Military knocking garage door remotes out for first-responder system

At Quantico, as around the US, suburban homeowners are finding that the little things are subject to military control.
Written by Richard Koman, Contributor
The Marines are clashing with the very symbol of suburbia - the garage door opener, The Washington Post reports. Residents near Quantico Marine Base in Virginia are finding their openers no longer work.
The Marines are using a frequency that is also used by some remote controls. The powerful signal shuts down any remote in its bandwidth, no matter who is holding it -- mothers with screaming children trying to get groceries in the house or gridlocked motorists looking for a light at the end of their commute. Nothing can be done but get a new system operating on a non-conflicting frequency.
That can run you several hundreds of dollars, as Queen Carroll of Dale City, a widow in her early 70s, found out.
"I feel there should be some kind of compensation," Carroll said. "I am a struggling widow, if you will, and I praise the Lord I'm still here, but I am on a budget. When things like this come up totally unexpected, it is very upsetting."

It's a syndrome that's happening all over the country, as military installations convert to narrow-band spectrum. Rob Roberts of Cristar Garage Door & Controls Inc. explained: "It is a big thing within the industry," he said. "They are taking their frequency back. It isn't just around Quantico; it is everywhere, anywhere there is any type of military installation."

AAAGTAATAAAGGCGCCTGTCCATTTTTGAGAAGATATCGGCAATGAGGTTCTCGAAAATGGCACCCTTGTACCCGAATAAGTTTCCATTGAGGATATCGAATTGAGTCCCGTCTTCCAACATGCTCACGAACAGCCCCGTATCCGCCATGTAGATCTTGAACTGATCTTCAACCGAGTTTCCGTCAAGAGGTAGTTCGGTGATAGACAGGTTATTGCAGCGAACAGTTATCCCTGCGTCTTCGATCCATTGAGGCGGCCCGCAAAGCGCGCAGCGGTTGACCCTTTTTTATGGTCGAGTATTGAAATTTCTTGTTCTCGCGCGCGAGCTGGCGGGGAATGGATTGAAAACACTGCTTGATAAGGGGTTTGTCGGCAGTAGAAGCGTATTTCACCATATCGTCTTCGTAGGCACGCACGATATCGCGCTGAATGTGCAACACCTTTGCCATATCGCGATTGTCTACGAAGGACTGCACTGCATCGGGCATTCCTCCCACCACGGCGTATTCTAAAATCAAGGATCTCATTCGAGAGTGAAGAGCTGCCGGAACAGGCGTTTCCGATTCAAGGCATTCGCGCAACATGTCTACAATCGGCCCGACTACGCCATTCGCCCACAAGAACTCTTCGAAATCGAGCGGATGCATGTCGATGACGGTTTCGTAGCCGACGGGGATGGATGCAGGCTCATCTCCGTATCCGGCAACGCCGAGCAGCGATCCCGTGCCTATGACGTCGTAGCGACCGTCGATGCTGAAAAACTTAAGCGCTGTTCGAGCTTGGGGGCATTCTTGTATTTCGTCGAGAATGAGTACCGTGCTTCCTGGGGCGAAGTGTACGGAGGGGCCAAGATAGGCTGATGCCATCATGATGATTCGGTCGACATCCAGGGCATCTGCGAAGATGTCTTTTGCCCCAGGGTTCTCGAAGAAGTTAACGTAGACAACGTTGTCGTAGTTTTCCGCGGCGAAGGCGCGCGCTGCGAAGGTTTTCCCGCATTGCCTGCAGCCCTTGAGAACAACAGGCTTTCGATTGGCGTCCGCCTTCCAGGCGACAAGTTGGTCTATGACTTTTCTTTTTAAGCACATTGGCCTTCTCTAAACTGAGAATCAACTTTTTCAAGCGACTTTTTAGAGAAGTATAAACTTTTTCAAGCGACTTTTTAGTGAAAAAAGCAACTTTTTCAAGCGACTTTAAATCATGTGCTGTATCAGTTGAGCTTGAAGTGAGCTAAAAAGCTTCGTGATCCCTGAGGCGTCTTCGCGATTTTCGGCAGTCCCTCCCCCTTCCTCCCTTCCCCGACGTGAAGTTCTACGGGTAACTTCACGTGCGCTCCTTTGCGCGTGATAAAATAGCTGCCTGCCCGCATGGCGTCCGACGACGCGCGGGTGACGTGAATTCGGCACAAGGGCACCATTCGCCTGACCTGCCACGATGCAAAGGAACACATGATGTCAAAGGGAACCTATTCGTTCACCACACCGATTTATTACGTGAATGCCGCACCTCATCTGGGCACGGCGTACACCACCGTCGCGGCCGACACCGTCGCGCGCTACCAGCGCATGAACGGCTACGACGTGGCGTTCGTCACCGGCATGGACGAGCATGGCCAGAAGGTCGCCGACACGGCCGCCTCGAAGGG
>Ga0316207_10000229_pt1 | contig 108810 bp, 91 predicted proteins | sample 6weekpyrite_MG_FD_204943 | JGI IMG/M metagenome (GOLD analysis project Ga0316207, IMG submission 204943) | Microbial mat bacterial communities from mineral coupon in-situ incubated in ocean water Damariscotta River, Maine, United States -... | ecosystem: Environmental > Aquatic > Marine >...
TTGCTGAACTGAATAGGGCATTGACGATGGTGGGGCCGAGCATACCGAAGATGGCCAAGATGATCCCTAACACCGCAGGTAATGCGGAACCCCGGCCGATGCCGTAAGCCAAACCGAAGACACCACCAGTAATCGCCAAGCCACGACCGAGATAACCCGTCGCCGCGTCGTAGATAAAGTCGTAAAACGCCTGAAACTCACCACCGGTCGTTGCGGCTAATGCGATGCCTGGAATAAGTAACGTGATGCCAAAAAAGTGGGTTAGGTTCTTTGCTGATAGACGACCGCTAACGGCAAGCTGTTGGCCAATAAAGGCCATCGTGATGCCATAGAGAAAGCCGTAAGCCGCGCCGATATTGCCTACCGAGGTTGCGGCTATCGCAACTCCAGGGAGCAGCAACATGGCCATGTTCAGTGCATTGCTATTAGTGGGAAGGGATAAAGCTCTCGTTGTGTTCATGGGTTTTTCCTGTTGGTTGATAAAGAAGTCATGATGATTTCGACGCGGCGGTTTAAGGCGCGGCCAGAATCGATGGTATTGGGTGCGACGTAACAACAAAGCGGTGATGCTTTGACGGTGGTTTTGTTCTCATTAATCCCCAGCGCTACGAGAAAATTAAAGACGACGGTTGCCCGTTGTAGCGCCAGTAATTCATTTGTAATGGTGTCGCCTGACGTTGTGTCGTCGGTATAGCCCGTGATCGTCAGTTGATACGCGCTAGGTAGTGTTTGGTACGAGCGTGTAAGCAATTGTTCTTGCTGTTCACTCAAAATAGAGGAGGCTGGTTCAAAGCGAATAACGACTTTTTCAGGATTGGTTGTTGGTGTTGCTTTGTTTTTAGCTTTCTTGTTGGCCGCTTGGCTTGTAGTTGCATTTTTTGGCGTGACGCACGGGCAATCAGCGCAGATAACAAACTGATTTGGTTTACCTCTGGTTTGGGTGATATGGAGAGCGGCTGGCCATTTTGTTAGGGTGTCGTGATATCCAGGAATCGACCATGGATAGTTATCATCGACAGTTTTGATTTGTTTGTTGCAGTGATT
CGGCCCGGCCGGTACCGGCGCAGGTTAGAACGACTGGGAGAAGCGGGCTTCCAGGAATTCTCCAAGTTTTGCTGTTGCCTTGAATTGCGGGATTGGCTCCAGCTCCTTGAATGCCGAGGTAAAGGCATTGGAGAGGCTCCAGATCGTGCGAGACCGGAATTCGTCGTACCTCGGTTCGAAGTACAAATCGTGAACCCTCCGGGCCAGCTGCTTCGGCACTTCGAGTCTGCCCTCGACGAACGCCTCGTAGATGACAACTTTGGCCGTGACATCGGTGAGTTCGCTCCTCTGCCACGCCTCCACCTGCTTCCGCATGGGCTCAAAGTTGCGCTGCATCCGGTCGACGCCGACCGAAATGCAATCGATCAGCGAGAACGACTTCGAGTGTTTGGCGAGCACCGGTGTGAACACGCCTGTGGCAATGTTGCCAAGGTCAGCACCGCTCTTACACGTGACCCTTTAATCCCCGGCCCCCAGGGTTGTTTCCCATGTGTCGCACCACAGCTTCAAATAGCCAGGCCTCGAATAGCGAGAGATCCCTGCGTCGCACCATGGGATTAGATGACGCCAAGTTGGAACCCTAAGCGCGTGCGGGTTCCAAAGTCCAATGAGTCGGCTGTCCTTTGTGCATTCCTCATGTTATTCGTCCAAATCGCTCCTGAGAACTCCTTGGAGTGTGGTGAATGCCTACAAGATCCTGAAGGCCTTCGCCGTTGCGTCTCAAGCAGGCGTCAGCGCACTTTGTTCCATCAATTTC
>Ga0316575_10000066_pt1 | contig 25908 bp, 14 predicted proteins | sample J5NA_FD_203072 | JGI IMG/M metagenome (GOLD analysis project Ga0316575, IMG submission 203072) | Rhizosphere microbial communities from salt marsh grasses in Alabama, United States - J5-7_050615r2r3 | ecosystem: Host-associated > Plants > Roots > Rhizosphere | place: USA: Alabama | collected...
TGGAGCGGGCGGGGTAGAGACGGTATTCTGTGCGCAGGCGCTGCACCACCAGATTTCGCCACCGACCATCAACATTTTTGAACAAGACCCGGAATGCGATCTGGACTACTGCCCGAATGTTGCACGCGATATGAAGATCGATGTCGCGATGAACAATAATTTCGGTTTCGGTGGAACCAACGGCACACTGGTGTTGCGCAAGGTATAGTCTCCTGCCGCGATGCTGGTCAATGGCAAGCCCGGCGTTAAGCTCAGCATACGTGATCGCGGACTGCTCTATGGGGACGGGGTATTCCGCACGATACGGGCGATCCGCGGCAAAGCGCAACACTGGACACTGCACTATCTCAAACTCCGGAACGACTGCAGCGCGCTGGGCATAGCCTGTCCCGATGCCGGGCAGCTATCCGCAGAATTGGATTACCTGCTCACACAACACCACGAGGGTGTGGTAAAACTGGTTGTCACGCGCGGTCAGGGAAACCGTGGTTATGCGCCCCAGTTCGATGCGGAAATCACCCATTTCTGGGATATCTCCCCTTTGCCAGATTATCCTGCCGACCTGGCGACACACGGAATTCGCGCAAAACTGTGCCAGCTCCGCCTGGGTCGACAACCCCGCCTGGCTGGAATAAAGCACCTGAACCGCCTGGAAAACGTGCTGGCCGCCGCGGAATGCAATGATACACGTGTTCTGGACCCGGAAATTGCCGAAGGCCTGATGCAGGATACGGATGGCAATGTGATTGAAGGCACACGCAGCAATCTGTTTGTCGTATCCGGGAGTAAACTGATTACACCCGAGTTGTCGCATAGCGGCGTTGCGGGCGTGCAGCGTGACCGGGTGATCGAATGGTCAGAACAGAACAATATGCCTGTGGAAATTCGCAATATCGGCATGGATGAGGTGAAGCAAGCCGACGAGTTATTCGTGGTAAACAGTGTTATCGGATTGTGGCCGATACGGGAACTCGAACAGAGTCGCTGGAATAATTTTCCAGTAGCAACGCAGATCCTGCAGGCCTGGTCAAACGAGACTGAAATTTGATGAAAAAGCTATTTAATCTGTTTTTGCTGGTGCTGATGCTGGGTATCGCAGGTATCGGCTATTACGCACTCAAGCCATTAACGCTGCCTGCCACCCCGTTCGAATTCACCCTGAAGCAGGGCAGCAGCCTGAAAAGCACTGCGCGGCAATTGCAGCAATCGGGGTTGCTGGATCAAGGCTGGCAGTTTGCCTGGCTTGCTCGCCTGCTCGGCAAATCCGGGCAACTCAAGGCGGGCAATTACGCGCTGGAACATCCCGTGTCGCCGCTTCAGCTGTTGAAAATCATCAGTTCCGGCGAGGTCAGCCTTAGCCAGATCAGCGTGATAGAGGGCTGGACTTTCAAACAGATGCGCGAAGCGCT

"Marine Corps Base Quantico transitioned to a new bandwidth for land mobile radios in 2005 as part of a government-mandated, Department of Defense-wide conversion to narrow-band systems from wide-band systems in military bases around the country," Lt. Brian P. Donnelly said. "The transition was made to foster more efficient spectrum use, allowing a variety of military and government organizations to better protect national security."

It's little known to most garage owners that their spectrum is actually owned by the Marine Corps.

Since the years preceding World War II, the military has held a portion of the radio spectrum in reserve, from 138 to 450 megahertz. That part was borrowed by remote control manufacturers with the understanding that the signal be weak enough to be overridden by the military.

Since Sept. 11, the military has been reclaiming the reserve spectrum for a system that will allow first-responders to communicate and eventually link the military with civilian agencies.

"Consumer wireless devices, such as garage door openers, operate on an unlicensed basis, meaning they are required to accept any interference from licensed spectrum users, including the Department of Defense," Donnelly said.
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